When we discuss various exercises I often feel like we aren’t even speaking the same language. There are SO many concepts we can talk about, but even at the most simple levels we often aren’t saying the same things. How do I mean? A great example is the confusion that swirls around knowing if an exercise is more of a core or upper back movement?
While I don’t love talking about specific muscles, the reality is that I find it can be at least a starting point on getting people thinking on a better path about their training. Can we even figure out what the goal of an exercise really is if we look at it with the right glasses? Let’s try.
So, here is the trick to remember, if we are VERY stable it is REALLY easy to know what we are overloading and the research will show if we isolate an area we will get a lot of muscle activity (I think that is obvious pretty much to everyone). The issue arises is transferring that strength to real life, I would say it is unfair to say machines have zero carry over in strength, that isn’t true. It is MORE accurate to say that the transfer is very limited.
In our example of back exercises we are going to look at different rowing movements. Well, the upper back can be really isolated if we lay our chest on a bench and take out our core and and lower body, we can handle way more weight because we are being artificially supported. That will make our back muscles grow, but in real life/sport, we have to use that upper back with our core and lower body. Therefore, if there is a big disconnect (which a lot of machine training will cause) then that machine training will limit our ability to take that upper back strength and muscle to more functional activities.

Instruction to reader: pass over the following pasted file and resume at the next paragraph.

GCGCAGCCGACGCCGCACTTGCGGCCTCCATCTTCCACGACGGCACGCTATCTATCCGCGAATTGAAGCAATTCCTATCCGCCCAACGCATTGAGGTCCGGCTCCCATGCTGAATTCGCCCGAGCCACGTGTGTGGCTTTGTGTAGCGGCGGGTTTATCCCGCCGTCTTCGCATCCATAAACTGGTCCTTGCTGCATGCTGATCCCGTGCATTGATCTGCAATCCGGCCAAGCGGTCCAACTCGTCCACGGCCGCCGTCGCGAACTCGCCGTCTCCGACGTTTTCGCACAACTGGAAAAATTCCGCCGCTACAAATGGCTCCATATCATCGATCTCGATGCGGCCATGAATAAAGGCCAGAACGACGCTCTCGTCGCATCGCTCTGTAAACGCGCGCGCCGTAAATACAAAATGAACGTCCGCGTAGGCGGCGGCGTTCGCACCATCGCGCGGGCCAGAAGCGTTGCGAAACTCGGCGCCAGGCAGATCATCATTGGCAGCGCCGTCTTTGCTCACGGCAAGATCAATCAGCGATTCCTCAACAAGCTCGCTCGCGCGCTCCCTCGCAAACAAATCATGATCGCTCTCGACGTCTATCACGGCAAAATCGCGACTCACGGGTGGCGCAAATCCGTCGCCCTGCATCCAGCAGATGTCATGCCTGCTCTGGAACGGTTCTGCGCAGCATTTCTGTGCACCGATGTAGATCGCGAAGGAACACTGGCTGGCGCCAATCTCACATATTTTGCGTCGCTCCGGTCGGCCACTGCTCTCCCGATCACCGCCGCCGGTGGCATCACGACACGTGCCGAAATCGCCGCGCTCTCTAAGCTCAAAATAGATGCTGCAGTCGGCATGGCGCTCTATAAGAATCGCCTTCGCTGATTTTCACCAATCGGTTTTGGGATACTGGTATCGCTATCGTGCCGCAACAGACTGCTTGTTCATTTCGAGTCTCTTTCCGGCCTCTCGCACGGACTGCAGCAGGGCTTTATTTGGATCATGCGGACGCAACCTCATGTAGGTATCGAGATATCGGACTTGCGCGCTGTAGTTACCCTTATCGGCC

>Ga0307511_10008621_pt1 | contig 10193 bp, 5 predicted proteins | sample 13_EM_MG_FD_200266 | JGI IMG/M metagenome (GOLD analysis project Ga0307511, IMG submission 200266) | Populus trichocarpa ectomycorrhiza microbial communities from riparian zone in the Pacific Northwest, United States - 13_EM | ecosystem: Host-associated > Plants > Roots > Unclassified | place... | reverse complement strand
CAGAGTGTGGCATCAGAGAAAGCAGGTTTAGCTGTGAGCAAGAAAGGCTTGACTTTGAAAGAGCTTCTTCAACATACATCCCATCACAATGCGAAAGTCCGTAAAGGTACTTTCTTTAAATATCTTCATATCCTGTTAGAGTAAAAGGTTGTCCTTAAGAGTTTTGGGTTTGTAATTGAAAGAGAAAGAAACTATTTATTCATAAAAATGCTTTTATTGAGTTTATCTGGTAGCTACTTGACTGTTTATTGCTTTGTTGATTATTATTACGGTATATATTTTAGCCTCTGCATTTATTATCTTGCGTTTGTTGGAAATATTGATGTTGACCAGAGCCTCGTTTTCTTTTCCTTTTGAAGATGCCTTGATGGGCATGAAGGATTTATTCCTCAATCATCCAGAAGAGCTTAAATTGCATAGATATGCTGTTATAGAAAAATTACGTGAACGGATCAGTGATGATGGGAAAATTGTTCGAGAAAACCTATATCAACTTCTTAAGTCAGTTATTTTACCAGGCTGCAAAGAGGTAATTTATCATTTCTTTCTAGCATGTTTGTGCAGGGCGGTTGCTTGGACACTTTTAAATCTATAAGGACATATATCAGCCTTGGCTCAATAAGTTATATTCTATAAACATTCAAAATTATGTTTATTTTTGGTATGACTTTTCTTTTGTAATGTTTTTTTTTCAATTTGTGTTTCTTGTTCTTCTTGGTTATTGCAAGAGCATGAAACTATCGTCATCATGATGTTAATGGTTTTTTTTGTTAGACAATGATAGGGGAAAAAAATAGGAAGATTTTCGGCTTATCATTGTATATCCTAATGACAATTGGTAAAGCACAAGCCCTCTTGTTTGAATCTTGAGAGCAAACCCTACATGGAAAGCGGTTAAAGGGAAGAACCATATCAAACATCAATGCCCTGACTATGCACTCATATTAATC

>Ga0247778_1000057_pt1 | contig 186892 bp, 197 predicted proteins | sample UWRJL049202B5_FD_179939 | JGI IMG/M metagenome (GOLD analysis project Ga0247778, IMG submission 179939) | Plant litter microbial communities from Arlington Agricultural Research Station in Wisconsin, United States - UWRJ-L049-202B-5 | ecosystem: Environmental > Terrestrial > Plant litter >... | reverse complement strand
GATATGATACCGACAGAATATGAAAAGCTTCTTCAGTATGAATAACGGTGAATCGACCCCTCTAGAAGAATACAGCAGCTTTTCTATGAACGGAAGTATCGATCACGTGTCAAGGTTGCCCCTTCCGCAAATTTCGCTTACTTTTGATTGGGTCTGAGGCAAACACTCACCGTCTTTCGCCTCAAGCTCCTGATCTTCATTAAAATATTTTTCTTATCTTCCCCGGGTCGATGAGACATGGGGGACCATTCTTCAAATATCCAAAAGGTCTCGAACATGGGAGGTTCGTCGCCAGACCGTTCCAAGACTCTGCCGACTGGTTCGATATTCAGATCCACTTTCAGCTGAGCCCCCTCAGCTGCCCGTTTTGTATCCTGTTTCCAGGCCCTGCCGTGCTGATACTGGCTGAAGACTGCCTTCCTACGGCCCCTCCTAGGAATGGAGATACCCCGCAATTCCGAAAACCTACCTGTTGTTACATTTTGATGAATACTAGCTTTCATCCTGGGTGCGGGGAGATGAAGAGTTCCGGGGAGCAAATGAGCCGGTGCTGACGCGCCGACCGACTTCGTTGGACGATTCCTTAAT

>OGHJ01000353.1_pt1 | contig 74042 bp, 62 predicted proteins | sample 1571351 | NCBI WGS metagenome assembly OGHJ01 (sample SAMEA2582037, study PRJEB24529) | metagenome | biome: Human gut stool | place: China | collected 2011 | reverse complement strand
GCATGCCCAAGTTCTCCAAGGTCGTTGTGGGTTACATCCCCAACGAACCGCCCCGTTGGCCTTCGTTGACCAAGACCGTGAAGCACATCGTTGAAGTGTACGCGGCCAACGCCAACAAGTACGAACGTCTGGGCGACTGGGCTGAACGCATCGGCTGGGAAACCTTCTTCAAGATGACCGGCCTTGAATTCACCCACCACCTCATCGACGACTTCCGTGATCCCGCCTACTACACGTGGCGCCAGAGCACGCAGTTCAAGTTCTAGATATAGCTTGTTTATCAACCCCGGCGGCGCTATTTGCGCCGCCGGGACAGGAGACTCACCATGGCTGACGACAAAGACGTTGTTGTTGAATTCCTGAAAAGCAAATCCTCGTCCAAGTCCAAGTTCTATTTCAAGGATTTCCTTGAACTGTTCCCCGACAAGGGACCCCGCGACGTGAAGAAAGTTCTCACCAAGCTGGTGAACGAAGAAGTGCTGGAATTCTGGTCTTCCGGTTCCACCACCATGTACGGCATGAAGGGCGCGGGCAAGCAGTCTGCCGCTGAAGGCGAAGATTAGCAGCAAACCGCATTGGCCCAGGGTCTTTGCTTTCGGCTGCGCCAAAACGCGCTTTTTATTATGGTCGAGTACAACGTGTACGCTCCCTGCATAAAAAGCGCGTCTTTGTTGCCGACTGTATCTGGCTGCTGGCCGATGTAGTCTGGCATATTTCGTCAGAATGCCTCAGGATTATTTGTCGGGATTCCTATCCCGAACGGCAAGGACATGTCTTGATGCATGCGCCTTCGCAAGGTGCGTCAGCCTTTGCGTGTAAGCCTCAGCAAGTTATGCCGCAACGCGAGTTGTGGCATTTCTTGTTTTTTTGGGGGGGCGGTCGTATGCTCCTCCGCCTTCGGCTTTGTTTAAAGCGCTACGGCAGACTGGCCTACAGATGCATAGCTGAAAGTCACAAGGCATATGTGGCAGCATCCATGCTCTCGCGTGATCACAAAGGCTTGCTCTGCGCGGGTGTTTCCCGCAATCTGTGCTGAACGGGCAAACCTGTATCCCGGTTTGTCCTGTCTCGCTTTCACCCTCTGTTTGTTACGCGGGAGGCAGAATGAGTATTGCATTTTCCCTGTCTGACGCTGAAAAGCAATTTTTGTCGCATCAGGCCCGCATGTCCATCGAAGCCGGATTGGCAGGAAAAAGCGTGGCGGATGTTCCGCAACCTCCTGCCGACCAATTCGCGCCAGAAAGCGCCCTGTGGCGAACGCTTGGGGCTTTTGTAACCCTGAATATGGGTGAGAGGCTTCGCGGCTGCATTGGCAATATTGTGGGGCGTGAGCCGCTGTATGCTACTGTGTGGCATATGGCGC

At the SAME time, if we are rowing and we are SUPER unstable (let’s say on a single leg or even a bird dog or plank position) we can’t load the upper back to anything close to the same levels we would in more stable environments. Often times, the rowing movement in a very unstable position isn’t used to actually build up the upper back, but rather challenge the core by having the weight move and cause instability to the trunk and/or connect the core with the integration of the lats.
Is there something in between?
What makes DVRT different is that we don’t live on either extreme. If we want to prioritize building muscle we don’t fall back on machine or artificially supported movements, we simply use more stable environments and/or tools (like using suspension trainers for body rows or bent over rows)
We can start people in more stable environments, but we don’t go from stable to crazy unstable exercises, especially if we want a combination of strength and stability.
That way we can decrease the imbalance between the core, lower body, and upper body. Just as importantly we want them to learn how to work together as working parts completely independently and then expecting them to work so well together is often a big failure in understanding how the body actually works. However, we can do all of this with progressive instability, where we can do both build muscle and work on our stability training.
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You see above I take advantage of the 4 primary options in building strength, muscle, and stability…
-Grip (the type of grip you take)
-Loading Position (do we use both hands attached to the same object, hands attached to independent weights, weights moving at different times, or even weights moving in different directions)
-Body Position (how incremental can we make our position of loading, sprinter stance, rear stepping, rear foot elevated, etc.)
-Plane Of Motion (which direction to do we have our body moving when we move?)
Considering these 4 concepts can be layered then we have core and back exercises that can challenge both at the same time. This doesn’t mean we can’t prioritize one of the other here and there, but it is WAY more efficiently to build progression like you see with Greg Perlaki above and our other great DVRT coaches.
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